A: Client data and security is important and the ability to stop or remove access to people who may not be in the same state or country is paramount and needs to be set up before anyone works from home. Trust was my biggest thing and letting go of old ways and embracing the new model and way of thinking. It is hands down the best decision for my business and I could not think of going back to the old way.
Q: How do you control sensitive work information and protect data in such a remote work environment?
A: Working in a solid cloud-based environment is imperative. Saving data on personal computers and hard drives shouldn’t be allowed as then if the computer fails or there is a termination of employment, then you’re not controlling intellectual property and data isn’t properly protected. If it’s all set up in a cloud environment, then the return of any physical computers isn’t necessary or mandatory to recover data: everything from the computer is kept in the cloud and backed up and recoverable. Get a good password application and we use LastPass so travel managers are still able to log into all sites and there is no need to view or compromise passwords as they are not visible and updated automatically online.
Healthy habits at home
Q: While a lot of people love the sound of remote office working, not everyone can slip straight into that mode of working. What are two or three things you could share that will make the transition easier for them?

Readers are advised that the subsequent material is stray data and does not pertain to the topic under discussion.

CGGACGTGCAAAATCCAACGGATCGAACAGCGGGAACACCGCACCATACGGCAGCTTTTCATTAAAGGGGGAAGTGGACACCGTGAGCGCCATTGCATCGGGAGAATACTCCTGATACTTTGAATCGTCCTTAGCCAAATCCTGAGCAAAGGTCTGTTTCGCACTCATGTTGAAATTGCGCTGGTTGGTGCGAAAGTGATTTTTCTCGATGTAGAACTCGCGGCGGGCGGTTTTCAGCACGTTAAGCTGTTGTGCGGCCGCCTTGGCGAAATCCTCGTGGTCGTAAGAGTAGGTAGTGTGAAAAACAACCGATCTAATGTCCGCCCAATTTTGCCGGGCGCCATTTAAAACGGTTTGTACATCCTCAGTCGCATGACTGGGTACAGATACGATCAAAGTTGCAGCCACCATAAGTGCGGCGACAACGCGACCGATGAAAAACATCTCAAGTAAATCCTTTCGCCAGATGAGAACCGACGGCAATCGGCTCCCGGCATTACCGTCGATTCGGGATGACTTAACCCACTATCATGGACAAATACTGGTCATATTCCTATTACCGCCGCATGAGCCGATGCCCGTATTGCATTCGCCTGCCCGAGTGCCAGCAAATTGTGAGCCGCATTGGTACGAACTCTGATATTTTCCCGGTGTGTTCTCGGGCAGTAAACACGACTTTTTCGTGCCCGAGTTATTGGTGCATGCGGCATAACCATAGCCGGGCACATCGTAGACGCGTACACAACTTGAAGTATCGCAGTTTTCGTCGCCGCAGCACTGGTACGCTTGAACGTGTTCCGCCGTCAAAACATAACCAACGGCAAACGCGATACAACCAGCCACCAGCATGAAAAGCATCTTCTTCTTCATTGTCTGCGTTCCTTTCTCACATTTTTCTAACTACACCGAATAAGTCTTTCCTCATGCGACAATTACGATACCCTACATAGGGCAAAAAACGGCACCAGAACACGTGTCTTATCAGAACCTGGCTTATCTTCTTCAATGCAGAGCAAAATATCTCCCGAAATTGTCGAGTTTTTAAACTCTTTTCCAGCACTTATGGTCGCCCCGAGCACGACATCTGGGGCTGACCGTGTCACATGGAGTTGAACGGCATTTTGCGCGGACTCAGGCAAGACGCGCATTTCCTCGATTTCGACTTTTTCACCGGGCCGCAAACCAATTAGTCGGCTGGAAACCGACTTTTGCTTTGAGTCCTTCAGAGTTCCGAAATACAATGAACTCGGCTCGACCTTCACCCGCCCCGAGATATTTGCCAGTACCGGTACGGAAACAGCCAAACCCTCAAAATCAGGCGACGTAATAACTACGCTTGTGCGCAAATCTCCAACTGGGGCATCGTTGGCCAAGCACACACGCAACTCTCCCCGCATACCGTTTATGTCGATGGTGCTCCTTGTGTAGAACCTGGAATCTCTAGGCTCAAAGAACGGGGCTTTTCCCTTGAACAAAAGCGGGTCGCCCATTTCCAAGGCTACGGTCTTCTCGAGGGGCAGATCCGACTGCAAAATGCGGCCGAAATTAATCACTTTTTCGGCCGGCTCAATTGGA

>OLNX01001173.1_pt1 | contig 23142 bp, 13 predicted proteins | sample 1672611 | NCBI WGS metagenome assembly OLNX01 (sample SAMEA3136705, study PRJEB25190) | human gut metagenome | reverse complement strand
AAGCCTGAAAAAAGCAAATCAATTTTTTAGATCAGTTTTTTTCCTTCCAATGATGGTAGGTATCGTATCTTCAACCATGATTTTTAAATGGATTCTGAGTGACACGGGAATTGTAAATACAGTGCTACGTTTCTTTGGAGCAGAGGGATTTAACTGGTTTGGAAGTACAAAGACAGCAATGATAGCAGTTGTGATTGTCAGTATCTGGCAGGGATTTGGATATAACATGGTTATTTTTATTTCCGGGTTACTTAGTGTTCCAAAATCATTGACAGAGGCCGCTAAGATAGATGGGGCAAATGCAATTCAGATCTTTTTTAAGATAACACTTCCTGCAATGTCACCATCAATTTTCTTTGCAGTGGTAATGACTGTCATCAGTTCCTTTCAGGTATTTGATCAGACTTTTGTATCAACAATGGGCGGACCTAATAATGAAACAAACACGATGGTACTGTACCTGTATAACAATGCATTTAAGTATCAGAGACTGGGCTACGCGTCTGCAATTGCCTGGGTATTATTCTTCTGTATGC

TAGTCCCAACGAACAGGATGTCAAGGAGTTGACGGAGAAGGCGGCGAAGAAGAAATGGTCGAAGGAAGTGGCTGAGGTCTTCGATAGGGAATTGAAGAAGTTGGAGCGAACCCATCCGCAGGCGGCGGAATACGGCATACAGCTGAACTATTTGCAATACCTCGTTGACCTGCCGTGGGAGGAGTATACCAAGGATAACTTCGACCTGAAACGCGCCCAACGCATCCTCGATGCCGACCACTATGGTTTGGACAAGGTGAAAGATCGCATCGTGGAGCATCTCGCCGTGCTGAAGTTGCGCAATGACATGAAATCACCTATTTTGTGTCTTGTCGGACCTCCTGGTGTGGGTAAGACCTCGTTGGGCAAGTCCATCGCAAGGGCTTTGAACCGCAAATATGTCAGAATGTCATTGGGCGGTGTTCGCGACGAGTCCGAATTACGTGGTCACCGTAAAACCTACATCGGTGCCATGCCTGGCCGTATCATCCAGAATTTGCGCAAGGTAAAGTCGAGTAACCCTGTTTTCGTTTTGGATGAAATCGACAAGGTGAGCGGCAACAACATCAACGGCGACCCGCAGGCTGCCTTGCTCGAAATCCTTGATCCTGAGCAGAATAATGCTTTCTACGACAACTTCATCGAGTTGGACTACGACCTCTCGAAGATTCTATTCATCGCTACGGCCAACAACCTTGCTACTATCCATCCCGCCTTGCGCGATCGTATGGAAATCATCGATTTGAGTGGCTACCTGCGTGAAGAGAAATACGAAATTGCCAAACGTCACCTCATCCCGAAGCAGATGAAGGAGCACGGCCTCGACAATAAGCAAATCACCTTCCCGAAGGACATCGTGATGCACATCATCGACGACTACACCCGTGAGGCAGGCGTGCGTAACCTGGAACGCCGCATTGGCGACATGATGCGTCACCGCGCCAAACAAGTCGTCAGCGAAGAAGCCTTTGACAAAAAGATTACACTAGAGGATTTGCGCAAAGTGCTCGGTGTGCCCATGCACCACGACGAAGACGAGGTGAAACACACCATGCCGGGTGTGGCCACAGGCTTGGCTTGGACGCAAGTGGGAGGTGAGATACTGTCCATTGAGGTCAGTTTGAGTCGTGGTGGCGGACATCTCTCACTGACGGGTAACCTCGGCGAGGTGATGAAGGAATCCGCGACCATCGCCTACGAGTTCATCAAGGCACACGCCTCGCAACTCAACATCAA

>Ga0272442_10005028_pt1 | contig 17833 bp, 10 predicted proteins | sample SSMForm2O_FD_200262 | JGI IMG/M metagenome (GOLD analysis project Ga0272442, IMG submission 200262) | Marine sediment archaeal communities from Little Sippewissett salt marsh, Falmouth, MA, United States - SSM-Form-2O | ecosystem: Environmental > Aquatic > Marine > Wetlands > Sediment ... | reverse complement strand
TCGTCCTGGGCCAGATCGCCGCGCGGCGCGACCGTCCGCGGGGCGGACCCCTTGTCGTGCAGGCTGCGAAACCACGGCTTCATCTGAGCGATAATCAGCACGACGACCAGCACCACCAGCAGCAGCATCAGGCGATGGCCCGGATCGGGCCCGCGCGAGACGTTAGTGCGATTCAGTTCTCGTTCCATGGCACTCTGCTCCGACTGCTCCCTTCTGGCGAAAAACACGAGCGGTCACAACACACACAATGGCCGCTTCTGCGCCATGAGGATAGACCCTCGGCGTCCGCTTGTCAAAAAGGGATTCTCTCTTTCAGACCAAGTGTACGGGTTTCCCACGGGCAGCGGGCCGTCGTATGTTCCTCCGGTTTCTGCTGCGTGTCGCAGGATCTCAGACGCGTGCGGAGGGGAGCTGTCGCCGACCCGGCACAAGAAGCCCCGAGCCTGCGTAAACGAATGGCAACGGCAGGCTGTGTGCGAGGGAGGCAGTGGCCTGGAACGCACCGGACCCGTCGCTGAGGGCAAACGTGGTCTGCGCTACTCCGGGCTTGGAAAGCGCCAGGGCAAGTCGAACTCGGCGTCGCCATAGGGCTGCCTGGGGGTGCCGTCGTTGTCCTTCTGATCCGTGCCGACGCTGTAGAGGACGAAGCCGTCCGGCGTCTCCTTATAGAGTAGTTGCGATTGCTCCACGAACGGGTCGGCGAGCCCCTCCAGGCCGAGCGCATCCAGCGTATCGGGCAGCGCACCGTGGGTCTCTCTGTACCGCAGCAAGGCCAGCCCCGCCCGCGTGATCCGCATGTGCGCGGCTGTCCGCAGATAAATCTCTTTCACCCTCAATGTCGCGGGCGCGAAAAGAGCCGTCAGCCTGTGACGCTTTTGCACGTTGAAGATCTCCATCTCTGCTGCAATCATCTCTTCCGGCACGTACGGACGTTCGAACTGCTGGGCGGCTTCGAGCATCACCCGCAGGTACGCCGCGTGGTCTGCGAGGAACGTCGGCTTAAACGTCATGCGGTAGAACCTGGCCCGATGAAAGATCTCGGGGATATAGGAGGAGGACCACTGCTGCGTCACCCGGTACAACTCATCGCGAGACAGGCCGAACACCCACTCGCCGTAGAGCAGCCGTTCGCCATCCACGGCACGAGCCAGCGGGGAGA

A: Create a space for your work and make it functional, bright and interesting. For example, have a nice pot plant at your desk or be close to the natural light of a window if possible. Still go through the routine as if you are driving to work: get up with ample time and have a shower, make sure you get out of your pyjamas (lol) and prepare yourself for a day of work. Remember to show gratitude for your ability to work from home as the gift that it is and appreciate not having to spend time commuting and have more time to spend with family and friends. Be sure to set your day up and remove distractions such as your TV, social media or playing a nearby musical instrument. Importantly, factor in breaks which may even include a good stretch or short meditation. On the weekend, make sure you have prepared a good grocery shop so you can prepare healthy meals and snacks during your work day. Most importantly, make sure you have a work-life balance strategy in place and remember to leave the house at certain times because you still need to go out and see people and enjoy the sun.